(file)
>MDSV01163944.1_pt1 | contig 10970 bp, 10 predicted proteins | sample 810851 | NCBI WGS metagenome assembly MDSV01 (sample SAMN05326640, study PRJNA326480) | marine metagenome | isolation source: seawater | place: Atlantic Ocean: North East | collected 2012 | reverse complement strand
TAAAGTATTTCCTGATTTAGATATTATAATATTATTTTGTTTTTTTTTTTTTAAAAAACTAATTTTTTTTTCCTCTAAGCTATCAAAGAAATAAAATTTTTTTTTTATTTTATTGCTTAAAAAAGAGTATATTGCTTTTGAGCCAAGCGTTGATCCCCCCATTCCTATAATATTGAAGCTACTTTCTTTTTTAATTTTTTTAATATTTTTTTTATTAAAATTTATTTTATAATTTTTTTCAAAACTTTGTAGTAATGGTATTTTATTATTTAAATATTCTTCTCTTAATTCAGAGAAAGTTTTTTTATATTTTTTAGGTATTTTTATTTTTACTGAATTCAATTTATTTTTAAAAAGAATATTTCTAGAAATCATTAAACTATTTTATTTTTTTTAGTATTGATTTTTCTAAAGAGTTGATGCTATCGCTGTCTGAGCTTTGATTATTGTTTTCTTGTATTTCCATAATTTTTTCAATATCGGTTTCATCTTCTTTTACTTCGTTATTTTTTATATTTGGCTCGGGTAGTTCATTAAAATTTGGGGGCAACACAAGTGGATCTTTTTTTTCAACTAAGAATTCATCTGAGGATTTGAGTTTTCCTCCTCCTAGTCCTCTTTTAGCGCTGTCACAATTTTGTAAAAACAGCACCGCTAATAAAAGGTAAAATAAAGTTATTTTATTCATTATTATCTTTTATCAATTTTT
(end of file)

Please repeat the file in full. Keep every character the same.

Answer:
>MDSV01163944.1_pt1 | contig 10970 bp, 10 predicted proteins | sample 810851 | NCBI WGS metagenome assembly MDSV01 (sample SAMN05326640, study PRJNA326480) | marine metagenome | isolation source: seawater | place: Atlantic Ocean: North East | collected 2012 | reverse complement strand
TAAAGTATTTCCTGATTTAGATATTATAATATTATTTTGTTTTTTTTTTTTTAAAAAACTAATTTTTTTTTCCTCTAAGCTATCAAAGAAATAAAATTTTTTTTTTATTTTATTGCTTAAAAAAGAGTATATTGCTTTTGAGCCAAGCGTTGATCCCCCCATTCCTATAATATTGAAGCTACTTTCTTTTTTAATTTTTTTAATATTTTTTTTATTAAAATTTATTTTATAATTTTTTTCAAAACTTTGTAGTAATGGTATTTTATTATTTAAATATTCTTCTCTTAATTCAGAGAAAGTTTTTTTATATTTTTTAGGTATTTTTATTTTTACTGAATTCAATTTATTTTTAAAAAGAATATTTCTAGAAATCATTAAACTATTTTATTTTTTTTAGTATTGATTTTTCTAAAGAGTTGATGCTATCGCTGTCTGAGCTTTGATTATTGTTTTCTTGTATTTCCATAATTTTTTCAATATCGGTTTCATCTTCTTTTACTTCGTTATTTTTTATATTTGGCTCGGGTAGTTCATTAAAATTTGGGGGCAACACAAGTGGATCTTTTTTTTCAACTAAGAATTCATCTGAGGATTTGAGTTTTCCTCCTCCTAGTCCTCTTTTAGCGCTGTCACAATTTTGTAAAAACAGCACCGCTAATAAAAGGTAAAATAAAGTTATTTTATTCATTATTATCTTTTATCAATTTTT